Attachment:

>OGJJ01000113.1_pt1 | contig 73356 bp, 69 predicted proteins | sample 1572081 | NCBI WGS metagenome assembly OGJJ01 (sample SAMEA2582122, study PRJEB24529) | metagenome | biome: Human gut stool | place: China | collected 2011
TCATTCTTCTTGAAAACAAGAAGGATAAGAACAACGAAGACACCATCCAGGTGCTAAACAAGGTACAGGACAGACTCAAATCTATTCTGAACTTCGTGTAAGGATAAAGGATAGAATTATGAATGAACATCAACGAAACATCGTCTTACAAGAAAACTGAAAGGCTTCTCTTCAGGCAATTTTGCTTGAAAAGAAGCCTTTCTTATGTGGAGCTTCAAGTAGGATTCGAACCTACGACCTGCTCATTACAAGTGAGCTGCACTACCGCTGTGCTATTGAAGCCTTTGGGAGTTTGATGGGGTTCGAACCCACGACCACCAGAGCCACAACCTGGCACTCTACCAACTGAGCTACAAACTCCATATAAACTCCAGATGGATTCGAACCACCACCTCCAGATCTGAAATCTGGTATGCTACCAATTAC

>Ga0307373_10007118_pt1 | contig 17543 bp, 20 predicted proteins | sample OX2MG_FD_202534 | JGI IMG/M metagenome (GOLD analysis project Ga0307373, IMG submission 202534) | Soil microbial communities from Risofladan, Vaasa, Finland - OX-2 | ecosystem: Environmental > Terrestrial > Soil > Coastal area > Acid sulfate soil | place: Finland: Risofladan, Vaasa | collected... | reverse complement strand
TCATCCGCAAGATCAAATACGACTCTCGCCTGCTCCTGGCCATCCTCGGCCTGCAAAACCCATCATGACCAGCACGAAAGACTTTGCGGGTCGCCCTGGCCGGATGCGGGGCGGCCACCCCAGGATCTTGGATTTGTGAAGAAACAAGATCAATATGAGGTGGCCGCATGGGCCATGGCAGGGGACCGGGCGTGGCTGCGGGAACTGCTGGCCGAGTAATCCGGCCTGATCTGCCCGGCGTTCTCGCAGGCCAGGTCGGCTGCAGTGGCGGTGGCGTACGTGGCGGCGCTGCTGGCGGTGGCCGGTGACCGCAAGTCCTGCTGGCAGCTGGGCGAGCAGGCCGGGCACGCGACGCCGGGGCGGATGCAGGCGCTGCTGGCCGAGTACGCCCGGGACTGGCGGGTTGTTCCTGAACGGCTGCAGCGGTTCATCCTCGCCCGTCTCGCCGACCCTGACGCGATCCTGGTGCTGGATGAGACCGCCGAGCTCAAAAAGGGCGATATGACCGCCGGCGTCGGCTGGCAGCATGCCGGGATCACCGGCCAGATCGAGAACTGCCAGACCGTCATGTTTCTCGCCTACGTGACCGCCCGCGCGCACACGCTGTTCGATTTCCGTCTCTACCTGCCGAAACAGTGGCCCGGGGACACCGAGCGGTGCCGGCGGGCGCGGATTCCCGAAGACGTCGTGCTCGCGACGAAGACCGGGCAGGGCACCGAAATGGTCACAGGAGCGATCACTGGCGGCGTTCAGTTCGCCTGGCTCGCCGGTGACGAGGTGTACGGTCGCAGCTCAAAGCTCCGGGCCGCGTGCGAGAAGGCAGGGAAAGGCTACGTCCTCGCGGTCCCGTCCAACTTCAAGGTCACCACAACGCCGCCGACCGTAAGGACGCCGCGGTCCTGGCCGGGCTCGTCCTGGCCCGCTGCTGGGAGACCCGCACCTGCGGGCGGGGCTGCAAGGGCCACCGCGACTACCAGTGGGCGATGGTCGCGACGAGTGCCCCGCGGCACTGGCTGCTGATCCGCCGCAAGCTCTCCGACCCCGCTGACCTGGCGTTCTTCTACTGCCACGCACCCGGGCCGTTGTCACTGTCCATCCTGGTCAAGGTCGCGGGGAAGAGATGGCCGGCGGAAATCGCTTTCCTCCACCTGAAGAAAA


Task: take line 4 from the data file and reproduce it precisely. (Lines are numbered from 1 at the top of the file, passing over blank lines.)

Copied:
TCATCCGCAAGATCAAATACGACTCTCGCCTGCTCCTGGCCATCCTCGGCCTGCAAAACCCATCATGACCAGCACGAAAGACTTTGCGGGTCGCCCTGGCCGGATGCGGGGCGGCCACCCCAGGATCTTGGATTTGTGAAGAAACAAGATCAATATGAGGTGGCCGCATGGGCCATGGCAGGGGACCGGGCGTGGCTGCGGGAACTGCTGGCCGAGTAATCCGGCCTGATCTGCCCGGCGTTCTCGCAGGCCAGGTCGGCTGCAGTGGCGGTGGCGTACGTGGCGGCGCTGCTGGCGGTGGCCGGTGACCGCAAGTCCTGCTGGCAGCTGGGCGAGCAGGCCGGGCACGCGACGCCGGGGCGGATGCAGGCGCTGCTGGCCGAGTACGCCCGGGACTGGCGGGTTGTTCCTGAACGGCTGCAGCGGTTCATCCTCGCCCGTCTCGCCGACCCTGACGCGATCCTGGTGCTGGATGAGACCGCCGAGCTCAAAAAGGGCGATATGACCGCCGGCGTCGGCTGGCAGCATGCCGGGATCACCGGCCAGATCGAGAACTGCCAGACCGTCATGTTTCTCGCCTACGTGACCGCCCGCGCGCACACGCTGTTCGATTTCCGTCTCTACCTGCCGAAACAGTGGCCCGGGGACACCGAGCGGTGCCGGCGGGCGCGGATTCCCGAAGACGTCGTGCTCGCGACGAAGACCGGGCAGGGCACCGAAATGGTCACAGGAGCGATCACTGGCGGCGTTCAGTTCGCCTGGCTCGCCGGTGACGAGGTGTACGGTCGCAGCTCAAAGCTCCGGGCCGCGTGCGAGAAGGCAGGGAAAGGCTACGTCCTCGCGGTCCCGTCCAACTTCAAGGTCACCACAACGCCGCCGACCGTAAGGACGCCGCGGTCCTGGCCGGGCTCGTCCTGGCCCGCTGCTGGGAGACCCGCACCTGCGGGCGGGGCTGCAAGGGCCACCGCGACTACCAGTGGGCGATGGTCGCGACGAGTGCCCCGCGGCACTGGCTGCTGATCCGCCGCAAGCTCTCCGACCCCGCTGACCTGGCGTTCTTCTACTGCCACGCACCCGGGCCGTTGTCACTGTCCATCCTGGTCAAGGTCGCGGGGAAGAGATGGCCGGCGGAAATCGCTTTCCTCCACCTGAAGAAAA